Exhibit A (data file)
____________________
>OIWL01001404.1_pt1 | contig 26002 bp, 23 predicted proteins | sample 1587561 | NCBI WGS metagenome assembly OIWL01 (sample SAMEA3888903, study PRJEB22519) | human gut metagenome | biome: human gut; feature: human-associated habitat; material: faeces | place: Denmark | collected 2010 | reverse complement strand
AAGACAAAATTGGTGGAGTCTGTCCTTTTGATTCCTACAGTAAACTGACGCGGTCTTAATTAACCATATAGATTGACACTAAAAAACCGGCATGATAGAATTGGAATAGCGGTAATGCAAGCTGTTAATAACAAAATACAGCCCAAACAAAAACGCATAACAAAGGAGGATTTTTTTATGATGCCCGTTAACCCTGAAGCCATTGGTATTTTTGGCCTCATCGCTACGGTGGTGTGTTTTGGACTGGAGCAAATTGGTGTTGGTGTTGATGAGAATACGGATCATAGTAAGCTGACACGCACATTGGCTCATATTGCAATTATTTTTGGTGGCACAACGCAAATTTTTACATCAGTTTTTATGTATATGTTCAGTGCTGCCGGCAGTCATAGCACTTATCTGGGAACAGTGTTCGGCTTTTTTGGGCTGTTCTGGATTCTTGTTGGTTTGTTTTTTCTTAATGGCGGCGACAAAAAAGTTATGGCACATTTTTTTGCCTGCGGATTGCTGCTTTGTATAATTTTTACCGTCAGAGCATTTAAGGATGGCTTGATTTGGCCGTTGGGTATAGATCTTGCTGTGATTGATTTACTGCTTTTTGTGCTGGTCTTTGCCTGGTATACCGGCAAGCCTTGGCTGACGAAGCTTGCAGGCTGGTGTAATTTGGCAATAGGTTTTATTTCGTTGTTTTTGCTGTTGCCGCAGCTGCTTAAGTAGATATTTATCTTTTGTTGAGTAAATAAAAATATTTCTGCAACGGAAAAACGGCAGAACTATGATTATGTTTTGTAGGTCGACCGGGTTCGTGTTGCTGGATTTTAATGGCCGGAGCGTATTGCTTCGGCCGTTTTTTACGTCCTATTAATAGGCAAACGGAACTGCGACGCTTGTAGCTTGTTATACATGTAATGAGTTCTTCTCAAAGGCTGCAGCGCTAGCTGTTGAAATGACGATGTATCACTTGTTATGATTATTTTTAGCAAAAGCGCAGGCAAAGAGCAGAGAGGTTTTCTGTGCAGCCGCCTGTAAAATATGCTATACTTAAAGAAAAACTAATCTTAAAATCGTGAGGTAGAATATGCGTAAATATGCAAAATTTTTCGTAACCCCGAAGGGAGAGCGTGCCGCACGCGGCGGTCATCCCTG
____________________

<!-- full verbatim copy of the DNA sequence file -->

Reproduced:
>OIWL01001404.1_pt1 | contig 26002 bp, 23 predicted proteins | sample 1587561 | NCBI WGS metagenome assembly OIWL01 (sample SAMEA3888903, study PRJEB22519) | human gut metagenome | biome: human gut; feature: human-associated habitat; material: faeces | place: Denmark | collected 2010 | reverse complement strand
AAGACAAAATTGGTGGAGTCTGTCCTTTTGATTCCTACAGTAAACTGACGCGGTCTTAATTAACCATATAGATTGACACTAAAAAACCGGCATGATAGAATTGGAATAGCGGTAATGCAAGCTGTTAATAACAAAATACAGCCCAAACAAAAACGCATAACAAAGGAGGATTTTTTTATGATGCCCGTTAACCCTGAAGCCATTGGTATTTTTGGCCTCATCGCTACGGTGGTGTGTTTTGGACTGGAGCAAATTGGTGTTGGTGTTGATGAGAATACGGATCATAGTAAGCTGACACGCACATTGGCTCATATTGCAATTATTTTTGGTGGCACAACGCAAATTTTTACATCAGTTTTTATGTATATGTTCAGTGCTGCCGGCAGTCATAGCACTTATCTGGGAACAGTGTTCGGCTTTTTTGGGCTGTTCTGGATTCTTGTTGGTTTGTTTTTTCTTAATGGCGGCGACAAAAAAGTTATGGCACATTTTTTTGCCTGCGGATTGCTGCTTTGTATAATTTTTACCGTCAGAGCATTTAAGGATGGCTTGATTTGGCCGTTGGGTATAGATCTTGCTGTGATTGATTTACTGCTTTTTGTGCTGGTCTTTGCCTGGTATACCGGCAAGCCTTGGCTGACGAAGCTTGCAGGCTGGTGTAATTTGGCAATAGGTTTTATTTCGTTGTTTTTGCTGTTGCCGCAGCTGCTTAAGTAGATATTTATCTTTTGTTGAGTAAATAAAAATATTTCTGCAACGGAAAAACGGCAGAACTATGATTATGTTTTGTAGGTCGACCGGGTTCGTGTTGCTGGATTTTAATGGCCGGAGCGTATTGCTTCGGCCGTTTTTTACGTCCTATTAATAGGCAAACGGAACTGCGACGCTTGTAGCTTGTTATACATGTAATGAGTTCTTCTCAAAGGCTGCAGCGCTAGCTGTTGAAATGACGATGTATCACTTGTTATGATTATTTTTAGCAAAAGCGCAGGCAAAGAGCAGAGAGGTTTTCTGTGCAGCCGCCTGTAAAATATGCTATACTTAAAGAAAAACTAATCTTAAAATCGTGAGGTAGAATATGCGTAAATATGCAAAATTTTTCGTAACCCCGAAGGGAGAGCGTGCCGCACGCGGCGGTCATCCCTG